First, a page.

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Opinion
Justin Fox

The Electoral College May Not Actually Help Smaller States

Think you know which kinds of voters have the most clout in the Electoral College? Don’t be so sure.

It’s more complicated than that.

It’s more complicated than that.

Photographer: Sarah Rice/Getty Images

On Sept. 9, 1970, Oklahoma Republican Henry Bellmon stood on the U.S. Senate floor and complained that the Electoral College worked to the disadvantage of less-populous states. His reasoning:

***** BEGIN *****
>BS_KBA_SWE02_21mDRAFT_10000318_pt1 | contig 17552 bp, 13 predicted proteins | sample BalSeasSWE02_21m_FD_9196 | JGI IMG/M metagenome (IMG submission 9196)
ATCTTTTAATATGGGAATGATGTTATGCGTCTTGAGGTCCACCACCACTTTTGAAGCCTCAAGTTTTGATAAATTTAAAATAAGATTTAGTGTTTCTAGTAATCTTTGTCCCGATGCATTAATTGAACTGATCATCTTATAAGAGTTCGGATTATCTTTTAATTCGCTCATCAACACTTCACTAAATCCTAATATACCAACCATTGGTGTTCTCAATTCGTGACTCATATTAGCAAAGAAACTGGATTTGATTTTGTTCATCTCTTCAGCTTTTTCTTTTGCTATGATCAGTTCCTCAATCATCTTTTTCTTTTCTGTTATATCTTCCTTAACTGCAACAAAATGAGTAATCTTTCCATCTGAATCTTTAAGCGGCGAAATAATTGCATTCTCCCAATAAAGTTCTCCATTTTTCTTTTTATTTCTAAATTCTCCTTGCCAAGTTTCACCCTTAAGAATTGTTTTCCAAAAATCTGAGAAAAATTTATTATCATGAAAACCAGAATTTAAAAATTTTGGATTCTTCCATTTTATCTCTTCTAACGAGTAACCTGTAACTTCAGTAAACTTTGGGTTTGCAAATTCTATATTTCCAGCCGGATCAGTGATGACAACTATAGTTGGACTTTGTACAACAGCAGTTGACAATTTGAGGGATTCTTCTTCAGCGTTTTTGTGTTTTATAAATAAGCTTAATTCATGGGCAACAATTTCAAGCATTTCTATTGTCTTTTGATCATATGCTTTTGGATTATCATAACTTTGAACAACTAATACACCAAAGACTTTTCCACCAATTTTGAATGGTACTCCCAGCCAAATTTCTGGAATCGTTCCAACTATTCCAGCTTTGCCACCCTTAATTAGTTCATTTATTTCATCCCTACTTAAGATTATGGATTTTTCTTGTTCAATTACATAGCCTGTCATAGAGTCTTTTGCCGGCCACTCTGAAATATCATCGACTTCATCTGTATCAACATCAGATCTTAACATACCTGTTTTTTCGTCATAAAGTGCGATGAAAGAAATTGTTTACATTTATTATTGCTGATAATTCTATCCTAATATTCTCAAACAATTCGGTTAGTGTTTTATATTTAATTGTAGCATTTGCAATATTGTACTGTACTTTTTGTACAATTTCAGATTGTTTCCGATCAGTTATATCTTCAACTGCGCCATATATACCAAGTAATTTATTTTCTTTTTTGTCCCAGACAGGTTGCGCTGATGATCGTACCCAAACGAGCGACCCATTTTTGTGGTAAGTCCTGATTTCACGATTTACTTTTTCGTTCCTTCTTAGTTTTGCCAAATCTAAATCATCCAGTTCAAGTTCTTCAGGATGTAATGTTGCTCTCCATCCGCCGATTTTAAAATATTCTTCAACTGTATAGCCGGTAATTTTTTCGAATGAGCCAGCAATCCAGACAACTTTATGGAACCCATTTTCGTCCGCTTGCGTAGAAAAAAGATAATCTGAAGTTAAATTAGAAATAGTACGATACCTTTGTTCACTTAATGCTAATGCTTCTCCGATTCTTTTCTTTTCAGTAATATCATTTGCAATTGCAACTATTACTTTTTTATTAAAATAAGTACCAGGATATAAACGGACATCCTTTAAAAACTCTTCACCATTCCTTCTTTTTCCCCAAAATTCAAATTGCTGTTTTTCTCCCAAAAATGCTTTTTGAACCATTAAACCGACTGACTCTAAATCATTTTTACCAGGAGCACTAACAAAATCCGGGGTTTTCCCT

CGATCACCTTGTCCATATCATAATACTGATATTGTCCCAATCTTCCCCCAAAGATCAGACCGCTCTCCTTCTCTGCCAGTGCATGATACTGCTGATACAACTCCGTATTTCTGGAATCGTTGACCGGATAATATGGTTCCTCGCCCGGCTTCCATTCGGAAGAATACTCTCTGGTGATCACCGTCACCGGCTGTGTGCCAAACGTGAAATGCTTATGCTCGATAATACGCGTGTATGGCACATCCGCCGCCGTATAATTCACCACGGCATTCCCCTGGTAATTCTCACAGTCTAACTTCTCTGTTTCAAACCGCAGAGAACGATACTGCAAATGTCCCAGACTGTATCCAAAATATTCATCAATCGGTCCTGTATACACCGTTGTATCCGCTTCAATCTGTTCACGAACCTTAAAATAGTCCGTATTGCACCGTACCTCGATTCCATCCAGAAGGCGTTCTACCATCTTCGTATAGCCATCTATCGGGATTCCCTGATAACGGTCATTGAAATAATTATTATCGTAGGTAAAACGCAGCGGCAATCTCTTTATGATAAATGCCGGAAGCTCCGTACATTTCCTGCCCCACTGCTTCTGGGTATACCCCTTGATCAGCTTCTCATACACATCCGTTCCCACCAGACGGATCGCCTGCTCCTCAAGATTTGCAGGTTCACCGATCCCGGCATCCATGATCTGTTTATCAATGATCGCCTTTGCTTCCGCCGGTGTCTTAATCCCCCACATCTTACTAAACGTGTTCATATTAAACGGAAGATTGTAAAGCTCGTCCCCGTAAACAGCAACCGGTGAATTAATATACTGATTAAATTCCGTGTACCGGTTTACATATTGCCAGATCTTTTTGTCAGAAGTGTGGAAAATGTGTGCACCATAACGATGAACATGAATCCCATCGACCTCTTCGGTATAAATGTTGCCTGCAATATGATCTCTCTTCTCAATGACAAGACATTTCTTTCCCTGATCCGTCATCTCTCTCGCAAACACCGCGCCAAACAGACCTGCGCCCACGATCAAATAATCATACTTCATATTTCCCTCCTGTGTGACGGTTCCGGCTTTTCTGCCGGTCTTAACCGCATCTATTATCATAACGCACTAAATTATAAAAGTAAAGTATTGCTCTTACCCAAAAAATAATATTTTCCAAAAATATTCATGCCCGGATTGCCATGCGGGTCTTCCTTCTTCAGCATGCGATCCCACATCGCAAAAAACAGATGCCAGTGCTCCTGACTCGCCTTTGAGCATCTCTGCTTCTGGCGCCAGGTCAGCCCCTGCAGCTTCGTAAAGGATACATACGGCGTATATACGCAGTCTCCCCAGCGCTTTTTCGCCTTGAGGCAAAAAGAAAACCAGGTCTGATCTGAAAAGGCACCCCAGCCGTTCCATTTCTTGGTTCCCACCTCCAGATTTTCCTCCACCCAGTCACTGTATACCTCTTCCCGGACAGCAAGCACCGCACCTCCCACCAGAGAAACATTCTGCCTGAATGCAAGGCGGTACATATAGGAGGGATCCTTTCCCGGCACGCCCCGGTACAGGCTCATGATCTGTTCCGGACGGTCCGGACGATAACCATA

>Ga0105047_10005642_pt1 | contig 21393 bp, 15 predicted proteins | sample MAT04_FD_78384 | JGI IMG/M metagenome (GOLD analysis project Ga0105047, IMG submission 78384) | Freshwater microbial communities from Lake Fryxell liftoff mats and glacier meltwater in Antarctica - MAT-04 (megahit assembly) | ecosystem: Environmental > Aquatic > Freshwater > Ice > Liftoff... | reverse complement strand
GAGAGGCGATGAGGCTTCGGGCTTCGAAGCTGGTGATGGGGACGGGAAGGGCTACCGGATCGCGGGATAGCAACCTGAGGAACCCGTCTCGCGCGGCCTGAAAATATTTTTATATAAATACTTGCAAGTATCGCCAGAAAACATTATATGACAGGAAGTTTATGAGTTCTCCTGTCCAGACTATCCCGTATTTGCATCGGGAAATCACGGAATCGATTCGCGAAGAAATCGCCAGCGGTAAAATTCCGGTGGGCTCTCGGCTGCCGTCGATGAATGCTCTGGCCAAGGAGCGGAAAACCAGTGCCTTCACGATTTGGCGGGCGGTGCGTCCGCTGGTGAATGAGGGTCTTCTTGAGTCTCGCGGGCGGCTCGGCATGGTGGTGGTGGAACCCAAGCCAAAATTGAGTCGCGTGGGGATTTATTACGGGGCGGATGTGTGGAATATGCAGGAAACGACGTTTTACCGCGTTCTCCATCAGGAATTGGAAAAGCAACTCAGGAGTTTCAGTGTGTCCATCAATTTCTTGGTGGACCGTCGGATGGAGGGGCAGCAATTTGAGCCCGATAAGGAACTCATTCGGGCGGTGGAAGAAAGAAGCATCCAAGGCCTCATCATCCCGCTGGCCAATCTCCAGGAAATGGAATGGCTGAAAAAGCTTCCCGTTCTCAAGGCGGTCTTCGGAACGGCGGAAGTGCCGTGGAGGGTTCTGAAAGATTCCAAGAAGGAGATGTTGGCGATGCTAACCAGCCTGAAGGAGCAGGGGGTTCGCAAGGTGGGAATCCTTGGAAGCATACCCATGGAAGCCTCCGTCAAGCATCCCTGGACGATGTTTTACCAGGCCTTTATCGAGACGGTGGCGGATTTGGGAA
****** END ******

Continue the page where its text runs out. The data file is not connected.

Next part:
Nowadays California has 55 electoral votes and New York 29 (which adds up to one more than they together wielded in 1970), while Oklahoma has seven. The Electoral College seems to have become a lot more popular with Oklahoma Republicans, though! Getting rid of it, or circumventing it via a National Popular Vote Interstate Compact, would reduce Americans outside of large metropolitan areas to “serfdom,” Trent England, executive vice president of the right-leaning Oklahoma Council of Public Affairs, wrote in USA Today a couple of weeks ago. “The Electoral College requires more than just the most raw votes to win — it requires geographic balance,” England continued. “This helps to protect rural and small-town Americans.”